While I haven’t seen the temple mount in Jerusalem and I haven’t sailed on lake Galilee, I have done all of those things I listed up there, and I’m almost positive I’ve seen more of the earth that Jesus made than he did when he lived on it.

My point is not to actually try to compare whether Jesus or I have experienced more in life – his experience as the second person of the deity pretty much trumps anything else I can come up with.  And I’m not saying that you or I shouldn’t travel – God called the Apostle Paul to travel extensively, for example. My point is that Jesus was sustained by something other than trying to cram as much joy and as many experiences as he could into his life. And if living a rather short life confined to a small part of the world was good enough for him…why isn’t it good enough for me? Why do I feel like I have to do and see more?

Refuge and long life

Psalm 91 has two voices in it – a human voice, and a divine. The human voice says ‘I will say of the LORD, “He is my refuge and my fortress.”’ The divine voice says: ‘Because he has set his love upon me, therefore I will deliver him; With long life I will satisfy him, and show him my salvation.’ I was struck by the phrase from the sermon because it exposed a deep brokenness in me: I seek refuge in stuff, in experiences, in food, in pleasure and comfort and laughter. Jesus was fulfilled because he sought refuge in the love of his Father in heaven. And though his life was short on earth, God satisfied him with long life – eternal life. That’s not to make what I experience here worthless; but it does mean that I can actually enjoy fewer experiences and not exhaust myself trying to cram it all in, because I know that God is my refuge, satisfaction is found in him, and I have a whole lot more time coming (way more than the 50+/- years left in my life on this earth) in which to enjoy him and his world.

When Fear Fuels Religion

lightstock_87161_xsmall_user_3911910As I’ve written before, I’m no stranger to fear. I live in one of the safest time-periods of history, in one of the safest places on earth, and yet I have a hard time remembering the last time I wasn’t worried about something. Even if I’m doing something I enjoy, sometimes I’ll catch myself having too much fun, and remind myself that there is always something to dread on the horizon.

In college, I was involved in a Christian group on campus, and one of our favorite sins to confess was fear of man. What we meant by fear of man was that people were more important to us than God, so we worried about the opinions of others and wanted them to like us. Being concerned about what other people think may seem like a natural inclination, and it might not appear on a top-ten list of ‘worst vices to struggle with,’ but it was a big deal to us. I remember sitting at a light on my way home from school one weekend, begging God to help me fear him and not people. But even as I prayed, it hit me: I still didn’t really care about God. I just hate the feeling of my stomach being twisted in knots, and I want God to make it better. I was using God as a tool to take away my fear. Fear was fueling my religion, and it wasn’t pretty.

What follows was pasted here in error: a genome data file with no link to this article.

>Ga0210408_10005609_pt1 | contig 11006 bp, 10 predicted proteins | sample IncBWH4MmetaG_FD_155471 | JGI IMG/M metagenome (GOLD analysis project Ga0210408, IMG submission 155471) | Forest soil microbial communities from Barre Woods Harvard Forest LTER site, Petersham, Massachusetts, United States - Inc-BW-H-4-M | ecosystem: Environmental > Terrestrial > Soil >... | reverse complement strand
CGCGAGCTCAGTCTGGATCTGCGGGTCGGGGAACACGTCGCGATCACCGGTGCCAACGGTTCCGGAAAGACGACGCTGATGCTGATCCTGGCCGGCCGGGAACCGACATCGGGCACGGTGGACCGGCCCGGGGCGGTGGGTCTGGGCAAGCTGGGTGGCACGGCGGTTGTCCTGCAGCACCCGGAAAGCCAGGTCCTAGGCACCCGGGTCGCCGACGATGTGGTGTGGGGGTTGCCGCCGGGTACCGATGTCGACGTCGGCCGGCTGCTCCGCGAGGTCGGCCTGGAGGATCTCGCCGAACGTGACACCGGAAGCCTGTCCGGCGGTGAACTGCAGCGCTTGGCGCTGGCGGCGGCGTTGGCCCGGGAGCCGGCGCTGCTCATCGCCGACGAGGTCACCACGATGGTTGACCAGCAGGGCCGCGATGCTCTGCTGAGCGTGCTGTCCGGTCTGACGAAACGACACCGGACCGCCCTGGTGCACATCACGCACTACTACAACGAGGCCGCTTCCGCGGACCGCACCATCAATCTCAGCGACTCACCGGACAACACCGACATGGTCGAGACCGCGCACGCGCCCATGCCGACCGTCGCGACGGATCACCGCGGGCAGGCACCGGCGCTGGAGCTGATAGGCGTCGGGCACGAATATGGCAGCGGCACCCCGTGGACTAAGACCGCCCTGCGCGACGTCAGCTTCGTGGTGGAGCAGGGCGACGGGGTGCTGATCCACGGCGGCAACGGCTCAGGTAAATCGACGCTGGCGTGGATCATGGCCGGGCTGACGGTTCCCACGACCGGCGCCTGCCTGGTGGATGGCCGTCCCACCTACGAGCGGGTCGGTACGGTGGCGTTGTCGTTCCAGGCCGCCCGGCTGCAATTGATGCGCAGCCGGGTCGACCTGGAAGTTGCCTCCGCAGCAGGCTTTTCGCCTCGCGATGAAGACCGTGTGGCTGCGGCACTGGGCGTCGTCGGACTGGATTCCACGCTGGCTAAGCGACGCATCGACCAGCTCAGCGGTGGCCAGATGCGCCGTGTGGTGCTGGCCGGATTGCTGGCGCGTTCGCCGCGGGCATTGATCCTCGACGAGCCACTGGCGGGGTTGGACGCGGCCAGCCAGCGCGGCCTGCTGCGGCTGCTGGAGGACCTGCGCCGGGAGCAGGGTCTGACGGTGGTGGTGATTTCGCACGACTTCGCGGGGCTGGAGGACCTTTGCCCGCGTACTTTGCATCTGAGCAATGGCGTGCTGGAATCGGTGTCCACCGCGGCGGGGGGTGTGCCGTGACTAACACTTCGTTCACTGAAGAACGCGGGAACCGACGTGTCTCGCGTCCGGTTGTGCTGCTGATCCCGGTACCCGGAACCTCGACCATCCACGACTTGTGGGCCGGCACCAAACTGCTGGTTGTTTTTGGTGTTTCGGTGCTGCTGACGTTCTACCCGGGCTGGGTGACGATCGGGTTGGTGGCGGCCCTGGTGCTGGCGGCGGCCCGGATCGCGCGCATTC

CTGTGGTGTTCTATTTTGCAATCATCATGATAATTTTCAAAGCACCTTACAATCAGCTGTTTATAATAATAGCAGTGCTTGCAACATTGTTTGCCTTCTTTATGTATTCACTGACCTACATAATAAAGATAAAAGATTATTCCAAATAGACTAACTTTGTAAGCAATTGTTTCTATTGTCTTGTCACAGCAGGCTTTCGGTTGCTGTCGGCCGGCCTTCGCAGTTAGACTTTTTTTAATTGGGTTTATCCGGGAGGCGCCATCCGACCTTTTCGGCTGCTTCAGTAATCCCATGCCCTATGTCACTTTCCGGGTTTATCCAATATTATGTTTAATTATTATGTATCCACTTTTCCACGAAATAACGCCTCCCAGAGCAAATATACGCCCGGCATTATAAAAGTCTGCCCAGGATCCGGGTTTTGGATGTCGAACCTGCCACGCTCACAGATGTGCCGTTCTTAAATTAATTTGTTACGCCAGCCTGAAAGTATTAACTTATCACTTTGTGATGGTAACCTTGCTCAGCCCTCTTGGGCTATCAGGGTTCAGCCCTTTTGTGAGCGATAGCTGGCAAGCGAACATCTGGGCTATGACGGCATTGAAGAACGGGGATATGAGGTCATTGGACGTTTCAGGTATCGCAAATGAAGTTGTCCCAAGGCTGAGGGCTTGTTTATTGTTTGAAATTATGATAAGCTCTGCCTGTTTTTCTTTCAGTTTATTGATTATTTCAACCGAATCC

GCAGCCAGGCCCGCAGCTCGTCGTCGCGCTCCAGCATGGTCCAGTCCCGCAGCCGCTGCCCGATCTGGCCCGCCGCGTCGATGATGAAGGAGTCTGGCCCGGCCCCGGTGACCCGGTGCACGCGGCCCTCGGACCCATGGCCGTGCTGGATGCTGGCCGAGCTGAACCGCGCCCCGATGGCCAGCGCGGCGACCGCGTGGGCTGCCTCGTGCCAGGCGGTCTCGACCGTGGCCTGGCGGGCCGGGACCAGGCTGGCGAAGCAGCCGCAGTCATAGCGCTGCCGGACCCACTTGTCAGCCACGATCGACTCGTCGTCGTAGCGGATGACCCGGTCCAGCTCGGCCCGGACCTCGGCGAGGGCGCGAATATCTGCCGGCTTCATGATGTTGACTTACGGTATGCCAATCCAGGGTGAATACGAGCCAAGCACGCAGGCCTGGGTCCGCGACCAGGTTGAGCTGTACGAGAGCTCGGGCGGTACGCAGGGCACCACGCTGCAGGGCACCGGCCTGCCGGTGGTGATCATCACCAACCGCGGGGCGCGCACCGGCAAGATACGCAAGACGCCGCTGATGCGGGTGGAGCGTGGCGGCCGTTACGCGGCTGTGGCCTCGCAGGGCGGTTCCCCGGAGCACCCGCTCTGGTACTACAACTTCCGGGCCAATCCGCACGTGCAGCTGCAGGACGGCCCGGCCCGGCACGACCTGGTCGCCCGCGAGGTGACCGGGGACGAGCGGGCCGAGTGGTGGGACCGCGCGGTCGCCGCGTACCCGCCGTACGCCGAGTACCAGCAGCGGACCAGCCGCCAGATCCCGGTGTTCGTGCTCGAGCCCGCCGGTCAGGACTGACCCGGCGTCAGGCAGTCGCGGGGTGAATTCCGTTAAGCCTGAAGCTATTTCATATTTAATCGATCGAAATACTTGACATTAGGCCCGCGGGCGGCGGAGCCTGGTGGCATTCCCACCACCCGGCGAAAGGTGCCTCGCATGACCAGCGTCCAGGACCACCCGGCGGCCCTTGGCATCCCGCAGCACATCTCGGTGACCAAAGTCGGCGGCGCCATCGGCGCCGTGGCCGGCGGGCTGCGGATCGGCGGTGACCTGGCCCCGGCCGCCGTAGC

That’s not the only way fear can fuel religion

I was talking with a group of people this weekend about the recent under-cover videos taken of Planned Parenthood staff and facilities. One of the women was very out-spoken against abortion, saying that abortion is murder. This isn’t unusual – many Christians believe that the life of an individual starts at conception. But then she said something striking: she said that if she found herself in the situation of being pregnant and un-married, that she might choose to end the pregnancy, even though she believes it would be wrong – and the church would be one of the factors influencing her to have an abortion. Her fear of losing her reputation, of being scorned or judged by others in the church, would drive her to do something she feels strongly opposed to. I have a lot of respect for this woman – her assessment of her own heart and motives is honest and refreshing. She said what others probably think, and what some may have experienced first-hand: the church’s strong stand for ‘what is right’ actually pushes people toward making decisions that are wrong.

In some ways that shouldn’t be surprising. In Romans 7, Paul says the darkness in me seizes on the law as an opportunity to produce more sin. But, he says, the problem is with me and not the law; and so the remedy is not to create a better law, a stronger set of rules. When the church makes a strong stance for what is right in the area of sexuality and reproduction, it is right to do so. But where we trip ourselves up is when we think that taking a strong stand for truth has the power to make people live better lives. Because when we do that, we end up providing more opportunity for fear to seize on our failures and turn what should be something good into something that actually drives us into more failure.